Today you said"If it is essential to symbolize the central quality explicitly, then we have diacritics available: [ä] or [ɐ̞] or [ɑ̈]. But it’s better to state such details once and for all in the transcriptional conventions, not repeatedly in a transcribed text."
My question for you is: does [ä] = [ɑ̈] ? Do those modified-by-a-diacritic symbols represent the same thing, meeting as they might in the middle? To me, I've always assumed that [ä] is more front, while [ɑ̈] is more back, that they *don't* represent the middle of the bottom of the chart. But that's just my assumption. What's the convention? Or am I confusing [a̙] and [ɑ̘] with those centralized versions, which should really be in the centre?
Or should I say [a̠] and [ɑ̟]? (that's a minus under the first and a plus under the second, if they didn't make it through the email unscathed.) Can you help clarify? I bet other blog readers might like to know...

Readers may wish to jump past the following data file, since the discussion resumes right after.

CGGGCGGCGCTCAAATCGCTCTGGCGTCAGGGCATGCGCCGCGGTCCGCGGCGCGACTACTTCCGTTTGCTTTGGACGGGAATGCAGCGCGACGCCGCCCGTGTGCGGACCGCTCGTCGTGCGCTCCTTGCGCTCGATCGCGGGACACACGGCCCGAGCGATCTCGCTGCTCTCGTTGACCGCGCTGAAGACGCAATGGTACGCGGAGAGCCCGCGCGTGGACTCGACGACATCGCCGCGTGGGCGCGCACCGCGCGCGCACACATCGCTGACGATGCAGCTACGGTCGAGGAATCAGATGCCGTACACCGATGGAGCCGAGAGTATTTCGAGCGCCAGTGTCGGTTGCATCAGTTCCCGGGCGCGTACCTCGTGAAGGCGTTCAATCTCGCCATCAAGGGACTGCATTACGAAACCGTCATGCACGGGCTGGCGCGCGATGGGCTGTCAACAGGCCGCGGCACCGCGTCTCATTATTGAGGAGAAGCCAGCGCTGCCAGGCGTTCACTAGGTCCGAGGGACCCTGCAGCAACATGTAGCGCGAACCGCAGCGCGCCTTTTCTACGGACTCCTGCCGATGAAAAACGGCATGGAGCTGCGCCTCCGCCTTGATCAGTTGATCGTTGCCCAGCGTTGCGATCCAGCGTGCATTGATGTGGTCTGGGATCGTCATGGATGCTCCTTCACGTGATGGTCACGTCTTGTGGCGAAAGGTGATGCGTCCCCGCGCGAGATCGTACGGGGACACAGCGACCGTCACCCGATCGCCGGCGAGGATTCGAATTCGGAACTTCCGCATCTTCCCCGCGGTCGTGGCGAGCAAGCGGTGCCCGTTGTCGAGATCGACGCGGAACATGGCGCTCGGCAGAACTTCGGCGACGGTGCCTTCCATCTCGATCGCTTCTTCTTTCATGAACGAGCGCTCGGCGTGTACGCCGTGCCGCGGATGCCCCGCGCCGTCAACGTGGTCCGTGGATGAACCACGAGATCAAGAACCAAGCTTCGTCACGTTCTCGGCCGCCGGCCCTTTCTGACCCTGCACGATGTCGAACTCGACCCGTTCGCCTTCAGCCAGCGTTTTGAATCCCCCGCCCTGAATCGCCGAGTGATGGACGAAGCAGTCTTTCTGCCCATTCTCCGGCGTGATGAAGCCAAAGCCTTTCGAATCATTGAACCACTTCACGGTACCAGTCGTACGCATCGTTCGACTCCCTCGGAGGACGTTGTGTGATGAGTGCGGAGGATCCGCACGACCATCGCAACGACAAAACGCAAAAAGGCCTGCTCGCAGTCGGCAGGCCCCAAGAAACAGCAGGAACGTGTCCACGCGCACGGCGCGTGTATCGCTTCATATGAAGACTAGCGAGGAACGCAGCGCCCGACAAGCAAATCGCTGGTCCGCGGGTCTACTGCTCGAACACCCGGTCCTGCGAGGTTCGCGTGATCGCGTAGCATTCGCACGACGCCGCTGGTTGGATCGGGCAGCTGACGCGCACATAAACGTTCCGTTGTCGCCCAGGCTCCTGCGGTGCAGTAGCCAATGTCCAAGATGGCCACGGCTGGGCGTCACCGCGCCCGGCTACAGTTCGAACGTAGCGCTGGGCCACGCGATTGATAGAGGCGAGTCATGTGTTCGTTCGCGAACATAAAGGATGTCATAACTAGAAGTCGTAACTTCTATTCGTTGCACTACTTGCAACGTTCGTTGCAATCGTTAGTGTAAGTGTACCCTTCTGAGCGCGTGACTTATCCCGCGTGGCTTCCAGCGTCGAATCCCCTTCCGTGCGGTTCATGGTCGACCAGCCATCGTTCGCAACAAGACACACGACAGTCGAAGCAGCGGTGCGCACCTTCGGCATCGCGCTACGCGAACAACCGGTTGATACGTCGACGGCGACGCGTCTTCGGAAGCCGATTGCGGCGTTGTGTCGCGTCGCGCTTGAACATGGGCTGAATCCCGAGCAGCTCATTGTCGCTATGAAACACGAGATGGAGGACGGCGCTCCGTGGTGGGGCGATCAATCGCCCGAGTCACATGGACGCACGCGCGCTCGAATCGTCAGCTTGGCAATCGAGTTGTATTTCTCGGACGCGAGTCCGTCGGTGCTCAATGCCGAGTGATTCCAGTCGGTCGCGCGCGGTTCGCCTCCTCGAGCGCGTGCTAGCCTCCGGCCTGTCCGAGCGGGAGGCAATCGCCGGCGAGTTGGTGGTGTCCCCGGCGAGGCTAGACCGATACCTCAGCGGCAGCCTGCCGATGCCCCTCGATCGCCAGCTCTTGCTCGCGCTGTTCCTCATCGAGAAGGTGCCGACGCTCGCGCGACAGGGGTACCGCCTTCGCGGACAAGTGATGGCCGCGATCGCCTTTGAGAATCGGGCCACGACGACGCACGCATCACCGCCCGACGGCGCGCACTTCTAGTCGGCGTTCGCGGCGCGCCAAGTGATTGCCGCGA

The 1989 IPA Convention in Kiel that I mentioned yesterday also attempted to clarify what was meant by “centralization”. There it was decided that the superposed umlaut means centralization in the sense of moving horizontally towards the centre line of the vowel diagram.
But the IPA never attempted to define how much centralization is involved. Common sense suggests that [ä] would generally be still somewhat front of the centre line, and [ɑ̈] somewhat back of it. They would straddle the proposed [A].
A new diacritic, the superposed small ×, was introduced to indicate a “mid-centralized” vowel, i.e. one that was modified towards [ə] — not only fronter/backer than implied by the base vowel, but also opener/closer. So the current official IPA doctrine is that [u] with the × diacritic means the same as [ʊ], whereas [ü] shows modification merely in the direction of [ʉ].
I have to say, however, that I have never seen this “mid-centralization” diacritic in actual use. Has anyone?
And I notice my browser won’t render it properly.